Hacking, AppSec, and Bug Bounty newsletter
2018-01-29 | Strava’s global heat map, Pacemaker’s know all, and $500M+ Coincheck cryptocurrency theft
Monday, January 29
Opsec is a four letter word. Strava released it’s interactive global heat map of user activity which reveals sensitive military base locations, characteristics, and patterns of soldiers. Strava says “just opt out” and defends heat map as the data was already made public by the users. If you use Strava, I’m sure you’ve already opted out of the global heat map. And @thegrugq opines, “giving random private companies huge amounts of sensitive private information might be a terrible idea.”
IDOR in merchant.rbmonkey.com allows deleting eShops of another user [4 upvotes] - no bounty for this report to RBK Money by @uranium238.
User-assisted XSS in message reading Unsubscribe feature via crafted List-Unsubscribe header in e.mail.ru Web mail interface. [11 upvotes] - $1,000 bounty for this report to Mail.Ru by @maxarr.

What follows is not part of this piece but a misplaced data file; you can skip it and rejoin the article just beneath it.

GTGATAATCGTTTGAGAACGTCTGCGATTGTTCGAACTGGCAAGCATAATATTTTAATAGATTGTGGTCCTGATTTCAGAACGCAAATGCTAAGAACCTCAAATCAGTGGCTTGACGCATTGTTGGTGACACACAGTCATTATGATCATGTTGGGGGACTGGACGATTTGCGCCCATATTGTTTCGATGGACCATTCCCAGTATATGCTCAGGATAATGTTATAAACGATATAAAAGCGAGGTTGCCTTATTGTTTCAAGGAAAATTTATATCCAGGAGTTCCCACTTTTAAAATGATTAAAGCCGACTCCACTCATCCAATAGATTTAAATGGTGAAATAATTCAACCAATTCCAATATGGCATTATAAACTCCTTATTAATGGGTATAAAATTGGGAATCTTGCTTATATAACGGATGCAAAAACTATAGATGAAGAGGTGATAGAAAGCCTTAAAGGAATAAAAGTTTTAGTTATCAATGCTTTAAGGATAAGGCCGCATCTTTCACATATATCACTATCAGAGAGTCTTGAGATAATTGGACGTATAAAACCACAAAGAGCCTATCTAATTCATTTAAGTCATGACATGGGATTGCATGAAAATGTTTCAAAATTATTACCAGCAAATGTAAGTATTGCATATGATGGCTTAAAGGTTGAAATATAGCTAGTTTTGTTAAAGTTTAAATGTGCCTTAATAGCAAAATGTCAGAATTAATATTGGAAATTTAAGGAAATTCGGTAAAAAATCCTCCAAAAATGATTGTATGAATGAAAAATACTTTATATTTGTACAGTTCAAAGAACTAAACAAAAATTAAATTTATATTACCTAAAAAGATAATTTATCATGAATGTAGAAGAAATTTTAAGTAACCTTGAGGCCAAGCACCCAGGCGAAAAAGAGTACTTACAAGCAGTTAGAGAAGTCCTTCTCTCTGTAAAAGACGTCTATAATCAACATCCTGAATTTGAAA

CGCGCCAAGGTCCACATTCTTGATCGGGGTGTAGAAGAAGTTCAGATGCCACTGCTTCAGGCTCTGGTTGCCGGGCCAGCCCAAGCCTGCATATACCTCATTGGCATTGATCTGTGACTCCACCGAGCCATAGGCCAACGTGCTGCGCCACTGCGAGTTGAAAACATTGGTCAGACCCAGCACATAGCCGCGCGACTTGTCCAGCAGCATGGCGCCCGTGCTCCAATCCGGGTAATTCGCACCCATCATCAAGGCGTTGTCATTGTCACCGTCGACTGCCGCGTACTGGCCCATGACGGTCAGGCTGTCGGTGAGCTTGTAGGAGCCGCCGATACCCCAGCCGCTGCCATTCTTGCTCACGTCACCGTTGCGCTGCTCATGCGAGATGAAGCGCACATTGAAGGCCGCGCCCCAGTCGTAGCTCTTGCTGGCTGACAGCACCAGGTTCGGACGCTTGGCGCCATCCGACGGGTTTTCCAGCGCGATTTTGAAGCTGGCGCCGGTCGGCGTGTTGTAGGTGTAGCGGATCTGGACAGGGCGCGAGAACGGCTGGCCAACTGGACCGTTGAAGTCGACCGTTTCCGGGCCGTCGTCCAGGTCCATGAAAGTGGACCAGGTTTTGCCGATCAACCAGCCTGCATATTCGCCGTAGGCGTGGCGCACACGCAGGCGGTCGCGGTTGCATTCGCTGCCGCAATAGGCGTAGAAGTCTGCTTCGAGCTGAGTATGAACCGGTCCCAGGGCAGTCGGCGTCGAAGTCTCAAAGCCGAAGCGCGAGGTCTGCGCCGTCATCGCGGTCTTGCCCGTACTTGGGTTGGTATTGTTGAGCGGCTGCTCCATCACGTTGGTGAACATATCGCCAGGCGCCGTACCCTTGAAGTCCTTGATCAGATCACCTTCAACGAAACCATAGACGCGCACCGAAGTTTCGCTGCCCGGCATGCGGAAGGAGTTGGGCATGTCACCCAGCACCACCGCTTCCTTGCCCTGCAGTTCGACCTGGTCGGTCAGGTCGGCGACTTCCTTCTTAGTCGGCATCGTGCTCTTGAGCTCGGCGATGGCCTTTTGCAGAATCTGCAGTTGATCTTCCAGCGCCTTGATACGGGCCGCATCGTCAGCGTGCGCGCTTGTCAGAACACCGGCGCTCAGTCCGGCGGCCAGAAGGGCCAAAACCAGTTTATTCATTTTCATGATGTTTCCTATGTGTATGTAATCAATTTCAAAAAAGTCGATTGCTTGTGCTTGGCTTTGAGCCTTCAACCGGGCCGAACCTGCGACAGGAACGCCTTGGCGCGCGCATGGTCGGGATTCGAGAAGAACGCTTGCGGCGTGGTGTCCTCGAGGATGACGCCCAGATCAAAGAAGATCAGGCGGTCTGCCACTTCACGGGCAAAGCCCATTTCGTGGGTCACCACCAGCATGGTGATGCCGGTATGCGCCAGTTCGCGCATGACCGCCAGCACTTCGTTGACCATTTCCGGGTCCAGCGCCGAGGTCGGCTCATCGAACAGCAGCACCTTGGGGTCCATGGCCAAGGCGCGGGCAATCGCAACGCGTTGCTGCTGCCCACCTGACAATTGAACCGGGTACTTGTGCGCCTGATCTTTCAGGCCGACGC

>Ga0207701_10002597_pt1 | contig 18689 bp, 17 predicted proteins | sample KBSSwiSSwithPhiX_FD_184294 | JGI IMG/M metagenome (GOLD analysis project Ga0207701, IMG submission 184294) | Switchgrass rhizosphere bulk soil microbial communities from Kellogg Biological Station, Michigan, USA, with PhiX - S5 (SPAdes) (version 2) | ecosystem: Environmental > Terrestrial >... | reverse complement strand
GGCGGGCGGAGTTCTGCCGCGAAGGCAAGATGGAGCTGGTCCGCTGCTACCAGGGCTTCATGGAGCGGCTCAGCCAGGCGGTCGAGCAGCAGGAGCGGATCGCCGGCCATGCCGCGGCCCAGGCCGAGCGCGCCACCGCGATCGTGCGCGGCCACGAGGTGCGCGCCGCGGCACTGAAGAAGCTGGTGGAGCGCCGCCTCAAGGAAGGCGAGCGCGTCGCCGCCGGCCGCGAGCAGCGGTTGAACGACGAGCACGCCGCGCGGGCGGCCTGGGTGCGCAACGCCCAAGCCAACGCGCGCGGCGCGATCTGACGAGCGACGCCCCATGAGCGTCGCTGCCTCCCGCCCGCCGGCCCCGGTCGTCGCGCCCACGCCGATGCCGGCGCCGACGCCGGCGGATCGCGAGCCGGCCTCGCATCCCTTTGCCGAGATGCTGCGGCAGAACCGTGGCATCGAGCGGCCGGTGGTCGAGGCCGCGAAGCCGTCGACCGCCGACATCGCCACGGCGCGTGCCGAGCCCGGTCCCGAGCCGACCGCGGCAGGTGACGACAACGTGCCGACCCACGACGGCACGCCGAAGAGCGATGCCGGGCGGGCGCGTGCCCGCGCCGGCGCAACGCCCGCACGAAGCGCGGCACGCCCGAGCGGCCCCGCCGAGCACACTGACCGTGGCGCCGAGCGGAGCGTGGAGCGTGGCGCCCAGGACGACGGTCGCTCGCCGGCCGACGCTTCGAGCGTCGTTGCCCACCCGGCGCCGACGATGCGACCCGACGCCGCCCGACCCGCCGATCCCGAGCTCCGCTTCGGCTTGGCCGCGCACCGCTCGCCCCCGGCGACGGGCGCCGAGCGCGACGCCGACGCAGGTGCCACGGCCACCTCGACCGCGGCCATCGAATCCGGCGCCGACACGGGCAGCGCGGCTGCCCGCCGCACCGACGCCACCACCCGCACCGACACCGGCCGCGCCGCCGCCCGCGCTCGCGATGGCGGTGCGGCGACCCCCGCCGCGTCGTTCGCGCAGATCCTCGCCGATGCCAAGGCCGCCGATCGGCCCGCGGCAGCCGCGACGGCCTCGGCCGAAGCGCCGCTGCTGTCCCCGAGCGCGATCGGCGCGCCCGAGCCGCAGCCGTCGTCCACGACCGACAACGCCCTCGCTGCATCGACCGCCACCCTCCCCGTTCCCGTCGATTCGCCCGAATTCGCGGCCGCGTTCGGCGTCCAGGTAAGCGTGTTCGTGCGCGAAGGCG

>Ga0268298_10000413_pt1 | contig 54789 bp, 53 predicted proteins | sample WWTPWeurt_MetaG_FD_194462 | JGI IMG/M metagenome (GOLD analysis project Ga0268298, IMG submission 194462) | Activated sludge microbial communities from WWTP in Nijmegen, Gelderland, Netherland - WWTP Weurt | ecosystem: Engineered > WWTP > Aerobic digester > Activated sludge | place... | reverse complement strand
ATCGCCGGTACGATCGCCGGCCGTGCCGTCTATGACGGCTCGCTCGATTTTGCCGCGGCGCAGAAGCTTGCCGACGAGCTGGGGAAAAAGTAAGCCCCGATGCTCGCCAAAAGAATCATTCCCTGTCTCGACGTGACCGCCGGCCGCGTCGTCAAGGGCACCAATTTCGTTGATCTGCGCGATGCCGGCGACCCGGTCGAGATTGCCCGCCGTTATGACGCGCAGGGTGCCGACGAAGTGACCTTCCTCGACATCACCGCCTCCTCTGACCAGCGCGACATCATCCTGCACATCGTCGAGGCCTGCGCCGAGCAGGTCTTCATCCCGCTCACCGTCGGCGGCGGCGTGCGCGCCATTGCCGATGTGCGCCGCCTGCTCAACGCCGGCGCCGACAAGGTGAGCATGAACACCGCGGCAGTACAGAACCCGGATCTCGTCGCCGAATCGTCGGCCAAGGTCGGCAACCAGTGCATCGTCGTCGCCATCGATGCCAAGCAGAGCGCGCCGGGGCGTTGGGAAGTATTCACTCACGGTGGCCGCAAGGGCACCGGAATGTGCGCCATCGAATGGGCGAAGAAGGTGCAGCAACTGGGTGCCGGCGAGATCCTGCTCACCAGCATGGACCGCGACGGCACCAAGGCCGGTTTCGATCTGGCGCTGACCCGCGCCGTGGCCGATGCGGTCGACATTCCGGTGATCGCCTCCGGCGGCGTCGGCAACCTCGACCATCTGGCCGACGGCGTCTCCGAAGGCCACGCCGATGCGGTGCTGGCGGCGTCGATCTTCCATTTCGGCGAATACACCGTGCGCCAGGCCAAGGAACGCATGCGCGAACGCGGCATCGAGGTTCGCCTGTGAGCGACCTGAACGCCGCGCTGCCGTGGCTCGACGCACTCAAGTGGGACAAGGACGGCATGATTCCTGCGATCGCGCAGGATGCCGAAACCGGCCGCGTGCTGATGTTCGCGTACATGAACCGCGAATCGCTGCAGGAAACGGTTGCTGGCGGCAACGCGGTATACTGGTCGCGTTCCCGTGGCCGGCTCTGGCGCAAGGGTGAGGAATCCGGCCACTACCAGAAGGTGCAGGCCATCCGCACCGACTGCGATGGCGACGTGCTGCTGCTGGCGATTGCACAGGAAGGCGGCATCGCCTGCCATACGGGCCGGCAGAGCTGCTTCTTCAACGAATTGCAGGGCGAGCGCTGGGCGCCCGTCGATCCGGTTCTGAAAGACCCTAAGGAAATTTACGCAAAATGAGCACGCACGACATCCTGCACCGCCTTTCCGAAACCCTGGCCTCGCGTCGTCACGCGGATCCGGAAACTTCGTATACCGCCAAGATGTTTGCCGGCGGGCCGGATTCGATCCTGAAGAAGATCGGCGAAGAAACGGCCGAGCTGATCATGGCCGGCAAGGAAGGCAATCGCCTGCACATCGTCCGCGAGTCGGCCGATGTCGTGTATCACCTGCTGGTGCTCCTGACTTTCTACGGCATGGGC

You can see all the latest and greatest disclosures and bounties on www.hackerone.com/hacktivity
TWEET OF THE DAY
My password is the last 8 digits of Pi. - @brysonbort
OTHER ARTICLES WE’RE READING
I’ll bet Elon Musk’s 20,000 @boringcompany flamethrowers would show up on Strava’s heat map
Coincheck: We have a bigger Mt. Gox. Up to as much as $534 million in cryptocurrency stolen.
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While the heatmap only shows information in aggregate, Strava’s own website allows users to drill down into the tracked runs to find the names of individuals, as well as the dates they set their personal best times on particular runs.